These climate security risks will emerge in the future, along with the increasing impact of climate change. Unfortunately, climate change has become a reality recently. According to the Sixth Assessment Report of the Intergovernmental Panel on Climate Change (IPCC), which summarizes the latest scientific findings on climate change, global average temperatures have already risen by approximately 1.1 °C since the late 19th century; additionally, annual rainfall is increasing and the mean sea level rise is accelerating. Abnormal weather events, such as droughts, heat waves, and torrential rains, which have become increasingly severe worldwide in recent years, have also been reported to be related to climate change.

The effects of climate change are expected to become increasingly evident in the future. The world is striving to achieve carbon neutrality by 2050. Even if this goal is achieved, the IPCC report states that the global average temperature in mid-century (2041–2060) will be 1.2– 2.0 °C higher than in the late 19th century. If carbon neutrality is not achieved and greenhouse gas growth continues at current levels until mid-century, average temperatures are expected to rise in the range of 1.6–2.5 °C.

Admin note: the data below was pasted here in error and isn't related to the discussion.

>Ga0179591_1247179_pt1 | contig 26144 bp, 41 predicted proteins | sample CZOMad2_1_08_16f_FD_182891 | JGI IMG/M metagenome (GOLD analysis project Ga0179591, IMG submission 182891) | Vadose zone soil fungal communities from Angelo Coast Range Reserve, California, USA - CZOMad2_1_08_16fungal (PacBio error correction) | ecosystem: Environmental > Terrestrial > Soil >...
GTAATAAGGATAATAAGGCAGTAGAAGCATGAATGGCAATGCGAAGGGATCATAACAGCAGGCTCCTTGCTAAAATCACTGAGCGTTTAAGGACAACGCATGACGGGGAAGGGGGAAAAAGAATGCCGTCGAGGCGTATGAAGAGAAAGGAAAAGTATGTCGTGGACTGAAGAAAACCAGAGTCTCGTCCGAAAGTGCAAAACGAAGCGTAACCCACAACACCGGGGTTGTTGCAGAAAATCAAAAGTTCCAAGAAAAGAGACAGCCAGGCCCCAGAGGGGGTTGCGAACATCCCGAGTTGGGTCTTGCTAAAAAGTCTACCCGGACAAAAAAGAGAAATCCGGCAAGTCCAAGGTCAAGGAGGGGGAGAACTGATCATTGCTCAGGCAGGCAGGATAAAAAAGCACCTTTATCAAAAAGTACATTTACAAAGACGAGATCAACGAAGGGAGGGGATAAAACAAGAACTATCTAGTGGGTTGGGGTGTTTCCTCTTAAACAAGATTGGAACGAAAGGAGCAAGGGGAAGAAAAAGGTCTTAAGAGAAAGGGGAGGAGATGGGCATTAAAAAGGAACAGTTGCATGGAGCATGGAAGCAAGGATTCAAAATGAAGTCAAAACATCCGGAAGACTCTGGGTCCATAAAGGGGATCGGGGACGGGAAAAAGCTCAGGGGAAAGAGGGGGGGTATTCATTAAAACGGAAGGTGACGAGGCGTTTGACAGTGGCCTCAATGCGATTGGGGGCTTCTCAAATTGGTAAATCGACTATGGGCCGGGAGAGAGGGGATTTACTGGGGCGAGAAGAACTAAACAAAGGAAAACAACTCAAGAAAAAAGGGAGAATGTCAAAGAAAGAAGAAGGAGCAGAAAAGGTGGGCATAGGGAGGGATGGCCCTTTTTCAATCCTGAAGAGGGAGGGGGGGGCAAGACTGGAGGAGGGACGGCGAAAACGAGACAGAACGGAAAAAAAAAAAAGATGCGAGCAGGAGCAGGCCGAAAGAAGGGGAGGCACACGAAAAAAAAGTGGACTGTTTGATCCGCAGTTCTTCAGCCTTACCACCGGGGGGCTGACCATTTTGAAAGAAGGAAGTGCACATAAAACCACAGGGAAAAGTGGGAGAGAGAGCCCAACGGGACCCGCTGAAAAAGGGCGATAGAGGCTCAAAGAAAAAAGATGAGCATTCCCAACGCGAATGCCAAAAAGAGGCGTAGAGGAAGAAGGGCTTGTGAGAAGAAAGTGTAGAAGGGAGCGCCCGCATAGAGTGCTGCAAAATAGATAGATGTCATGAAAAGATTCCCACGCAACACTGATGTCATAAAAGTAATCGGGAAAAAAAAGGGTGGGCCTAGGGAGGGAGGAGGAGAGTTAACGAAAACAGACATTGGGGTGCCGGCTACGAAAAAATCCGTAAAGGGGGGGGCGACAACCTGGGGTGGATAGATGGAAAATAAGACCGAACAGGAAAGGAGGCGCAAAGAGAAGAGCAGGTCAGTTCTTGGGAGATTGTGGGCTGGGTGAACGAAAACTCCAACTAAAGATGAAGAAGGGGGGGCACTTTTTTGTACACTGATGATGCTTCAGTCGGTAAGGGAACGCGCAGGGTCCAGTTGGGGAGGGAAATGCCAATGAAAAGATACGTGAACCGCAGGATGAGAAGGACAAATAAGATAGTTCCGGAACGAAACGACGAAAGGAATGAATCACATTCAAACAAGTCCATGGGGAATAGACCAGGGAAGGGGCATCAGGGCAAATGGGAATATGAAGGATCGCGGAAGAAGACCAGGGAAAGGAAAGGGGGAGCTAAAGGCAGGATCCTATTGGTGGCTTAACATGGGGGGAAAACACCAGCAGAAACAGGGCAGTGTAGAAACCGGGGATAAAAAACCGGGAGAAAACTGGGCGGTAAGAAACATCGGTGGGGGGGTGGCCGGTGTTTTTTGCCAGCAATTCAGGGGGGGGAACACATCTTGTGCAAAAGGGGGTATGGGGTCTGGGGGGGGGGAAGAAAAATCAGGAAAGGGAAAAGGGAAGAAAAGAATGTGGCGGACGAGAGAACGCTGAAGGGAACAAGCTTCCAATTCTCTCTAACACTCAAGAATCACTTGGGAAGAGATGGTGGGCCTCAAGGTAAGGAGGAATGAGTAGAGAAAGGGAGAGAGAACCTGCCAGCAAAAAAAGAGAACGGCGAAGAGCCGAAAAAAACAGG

An increase in the average temperature of only 2 °C would increase the probability of an extreme heat wave by 13.9 times, which has occurred only once every 50 years in the late 19th century before climate change. Similarly, severe droughts, which occurred only once every 10 years in the 19th century, are expected to be 2.4 times more likely to occur when the average global temperatures would have increased by 2 °C .

Moreover, climate security risks become more realistic with the impacts of climate change. It is not a matter of today or tomorrow, but climate change can threaten social peace and stability in an amplified manner as a “threat multiplier.” When the wheels are in motion, they may become irreversible.

Thus, the key to risk management is preparing for the worst-case scenarios. Moreover, every individual company and government should be aware of the climate security risks to which they would be exposed to, and take the necessary steps to avoid them.



  1. 1. Odeyemi C, Sekiyama T. A Review of Climate Security Discussions in Japan. International Journal of Environmental Research and Public Health. 2022; 19(14):8253.
  2. 2. Sekiyama T. Climate Security and Its Implications for East Asia. Climate. 2022; 10(7):104.
  3. 3. Nagano T, Sekiyama T. Review of Vulnerability Factors Linking Climate Change and Conflict. Climate. 2023; 11(5):104.
  4. 4. Sekiyama T. Climate Security in East Asia and Potentials for Sino-Japanese Cooperation. Journal of the International Security Studies. 2022; 14:126-148.


(This is the English translation of an article written by SEKIYAMA Takashi, Associate Professor, Kyoto University, which originally appeared on the e-forum “Hyakka-Seiho (Hundred Flowers in Full Bloom)” of JFIR on May 29, 2023.)